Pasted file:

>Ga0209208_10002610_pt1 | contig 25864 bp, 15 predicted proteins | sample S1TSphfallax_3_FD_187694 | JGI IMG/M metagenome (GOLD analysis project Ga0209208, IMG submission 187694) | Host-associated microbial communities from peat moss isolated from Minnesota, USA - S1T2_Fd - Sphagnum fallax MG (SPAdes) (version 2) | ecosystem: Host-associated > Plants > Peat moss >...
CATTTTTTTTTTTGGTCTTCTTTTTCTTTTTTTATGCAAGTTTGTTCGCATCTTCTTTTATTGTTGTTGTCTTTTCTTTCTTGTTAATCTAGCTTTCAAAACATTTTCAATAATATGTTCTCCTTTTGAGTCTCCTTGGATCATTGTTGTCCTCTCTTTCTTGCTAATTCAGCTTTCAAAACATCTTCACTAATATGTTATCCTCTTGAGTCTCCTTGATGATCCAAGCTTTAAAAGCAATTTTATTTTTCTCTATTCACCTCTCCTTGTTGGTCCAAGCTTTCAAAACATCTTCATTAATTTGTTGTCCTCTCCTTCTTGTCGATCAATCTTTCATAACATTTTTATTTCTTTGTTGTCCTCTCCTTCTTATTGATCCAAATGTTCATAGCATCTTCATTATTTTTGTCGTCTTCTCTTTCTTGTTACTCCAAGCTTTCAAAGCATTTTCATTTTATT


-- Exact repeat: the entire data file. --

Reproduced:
>Ga0209208_10002610_pt1 | contig 25864 bp, 15 predicted proteins | sample S1TSphfallax_3_FD_187694 | JGI IMG/M metagenome (GOLD analysis project Ga0209208, IMG submission 187694) | Host-associated microbial communities from peat moss isolated from Minnesota, USA - S1T2_Fd - Sphagnum fallax MG (SPAdes) (version 2) | ecosystem: Host-associated > Plants > Peat moss >...
CATTTTTTTTTTTGGTCTTCTTTTTCTTTTTTTATGCAAGTTTGTTCGCATCTTCTTTTATTGTTGTTGTCTTTTCTTTCTTGTTAATCTAGCTTTCAAAACATTTTCAATAATATGTTCTCCTTTTGAGTCTCCTTGGATCATTGTTGTCCTCTCTTTCTTGCTAATTCAGCTTTCAAAACATCTTCACTAATATGTTATCCTCTTGAGTCTCCTTGATGATCCAAGCTTTAAAAGCAATTTTATTTTTCTCTATTCACCTCTCCTTGTTGGTCCAAGCTTTCAAAACATCTTCATTAATTTGTTGTCCTCTCCTTCTTGTCGATCAATCTTTCATAACATTTTTATTTCTTTGTTGTCCTCTCCTTCTTATTGATCCAAATGTTCATAGCATCTTCATTATTTTTGTCGTCTTCTCTTTCTTGTTACTCCAAGCTTTCAAAGCATTTTCATTTTATT